If the writer and development team are both thinking in terms of Booleans it will mean that it’s much simpler to transfer the writer’s scenes into the game’s scripts. Of course, we’re now seeing tools emerge onto the market that help the writer and development team stay in synch and even enable the writer to create structure that can be imported directly into the game. When such tools become standard practice it will help the development process become so much more creative.
The iterative process
How do we go about writing a game story?
Game writers, from the outset, must approach the process in a very collaborative manner with high degree of iteration.
Writing for a game is practically never a solitary task, but I don’t mean working with other writers (though it could happen), I mean the writer collaborates with the rest of the development team delivering increasingly detailed versions of the story for approval. Numerous iterations are vital for ensuring the team members all see the same picture as it grows. Starting with a brief, high-level document and working up increasing detail with each iteration, not only keeps everyone in synch, it also makes it easier to see how the detail at one iteration relates to the overview of an earlier version. This is particularly important when drilling down to the level where individual lines and their variants are written – if the gameplay and plot logic has already been established as sound, the writer isn’t worrying about it at the point of creating the dialogue. This means that more creative energy can be concentrated on developing the dialogue in the richest way.
Multiple storylines can be incredibly alluring. The impression that they give the player more freedom and choice can be seen as a real selling point, but is this a genuine reason people buy games?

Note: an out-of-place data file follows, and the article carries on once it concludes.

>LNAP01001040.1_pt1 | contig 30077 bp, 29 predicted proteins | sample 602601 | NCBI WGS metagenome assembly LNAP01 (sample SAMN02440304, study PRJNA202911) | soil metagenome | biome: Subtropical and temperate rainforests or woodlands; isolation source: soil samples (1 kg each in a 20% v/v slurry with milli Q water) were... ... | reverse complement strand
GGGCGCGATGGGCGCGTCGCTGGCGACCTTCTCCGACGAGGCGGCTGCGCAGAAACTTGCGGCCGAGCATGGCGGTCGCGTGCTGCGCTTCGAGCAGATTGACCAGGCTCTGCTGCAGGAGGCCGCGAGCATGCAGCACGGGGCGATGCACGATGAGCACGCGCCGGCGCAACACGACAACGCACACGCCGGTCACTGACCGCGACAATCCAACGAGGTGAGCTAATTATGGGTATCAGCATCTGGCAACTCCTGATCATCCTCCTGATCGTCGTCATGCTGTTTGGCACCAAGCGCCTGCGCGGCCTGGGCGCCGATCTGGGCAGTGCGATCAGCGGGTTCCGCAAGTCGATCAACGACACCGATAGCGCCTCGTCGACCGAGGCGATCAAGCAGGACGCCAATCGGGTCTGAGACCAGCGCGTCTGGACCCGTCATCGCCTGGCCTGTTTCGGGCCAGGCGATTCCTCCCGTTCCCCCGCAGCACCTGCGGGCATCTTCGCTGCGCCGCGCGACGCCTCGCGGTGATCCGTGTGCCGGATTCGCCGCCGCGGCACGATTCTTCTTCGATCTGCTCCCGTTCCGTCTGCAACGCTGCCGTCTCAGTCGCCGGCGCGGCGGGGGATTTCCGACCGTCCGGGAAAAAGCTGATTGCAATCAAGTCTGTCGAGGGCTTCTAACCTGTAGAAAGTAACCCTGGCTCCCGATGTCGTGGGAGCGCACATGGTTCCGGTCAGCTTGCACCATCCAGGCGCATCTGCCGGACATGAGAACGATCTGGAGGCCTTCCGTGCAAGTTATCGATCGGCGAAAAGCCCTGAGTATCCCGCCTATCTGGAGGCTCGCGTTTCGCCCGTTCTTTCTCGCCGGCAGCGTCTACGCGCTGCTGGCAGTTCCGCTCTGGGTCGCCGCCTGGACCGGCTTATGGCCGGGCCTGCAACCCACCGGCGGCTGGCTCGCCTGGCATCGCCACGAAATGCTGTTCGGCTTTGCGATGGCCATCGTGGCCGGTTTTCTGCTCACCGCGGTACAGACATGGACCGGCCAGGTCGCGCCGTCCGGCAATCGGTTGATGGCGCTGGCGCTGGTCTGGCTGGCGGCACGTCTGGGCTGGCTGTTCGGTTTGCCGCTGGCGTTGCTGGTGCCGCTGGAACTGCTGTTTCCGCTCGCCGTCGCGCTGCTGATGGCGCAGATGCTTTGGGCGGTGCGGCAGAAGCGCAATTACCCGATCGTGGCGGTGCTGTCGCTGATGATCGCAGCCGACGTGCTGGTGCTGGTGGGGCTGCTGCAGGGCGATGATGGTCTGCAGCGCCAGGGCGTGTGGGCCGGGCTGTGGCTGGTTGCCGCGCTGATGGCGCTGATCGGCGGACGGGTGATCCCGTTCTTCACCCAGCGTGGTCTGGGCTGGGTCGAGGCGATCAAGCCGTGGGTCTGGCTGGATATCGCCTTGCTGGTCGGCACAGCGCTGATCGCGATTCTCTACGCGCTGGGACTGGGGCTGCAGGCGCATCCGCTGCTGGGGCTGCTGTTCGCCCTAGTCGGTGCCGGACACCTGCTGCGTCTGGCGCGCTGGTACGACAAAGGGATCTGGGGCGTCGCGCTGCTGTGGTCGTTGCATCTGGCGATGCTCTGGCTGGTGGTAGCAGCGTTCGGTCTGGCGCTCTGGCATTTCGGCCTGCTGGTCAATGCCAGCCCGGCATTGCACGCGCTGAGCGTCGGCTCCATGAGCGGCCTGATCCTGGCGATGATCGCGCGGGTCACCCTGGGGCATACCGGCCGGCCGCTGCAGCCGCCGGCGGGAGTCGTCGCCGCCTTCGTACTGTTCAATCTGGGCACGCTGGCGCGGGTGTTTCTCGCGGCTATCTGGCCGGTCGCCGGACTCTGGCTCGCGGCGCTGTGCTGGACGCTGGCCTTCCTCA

I believe there are two questions that should be asked when contemplating the use of multiple storylines.
The first is: Do multiple storylines give the player the best entertainment experience? Multiple storylines can be very resource intensive because, for each storyline, you may need to create new locations, characters, animation, dialogue, etc. It may weaken the ideas because you have to spread them across the story variations. Some endings may be watered down and not have the major impact of a single ending.
The second question is: Can we give the impression that the player has choice and freedom without going down the multiple storyline route?
The key to this is to allow the player to discover information, open up new areas, deal with obstacles, solve puzzles, talk to characters, etc. in the way that they see fit. If it doesn’t matter if you obtain the Earth Gem before the Fire Stone or vice versa, it’s easy to give the choice to the player – go to fire mountain or go to the crystal caves.
This kind of choice can happen at different levels, too. If the player chooses to go to the crystal caves they may find there are five obstacles to overcome but that they can take each of them in the order they choose.
If story details and dialogue scenes vary according to the order (from the choices made by the player) the story unfolds differently even if those differences may be subtle at times. Two friends playing the same game may experience the story in a different way. Therefore the appearance of multiple storylines may be achieved.
Key story and gameplay information
If we give the player freedom in how he or she experiences the game, how do we ensure key information is obtained that will move the story and gameplay forward?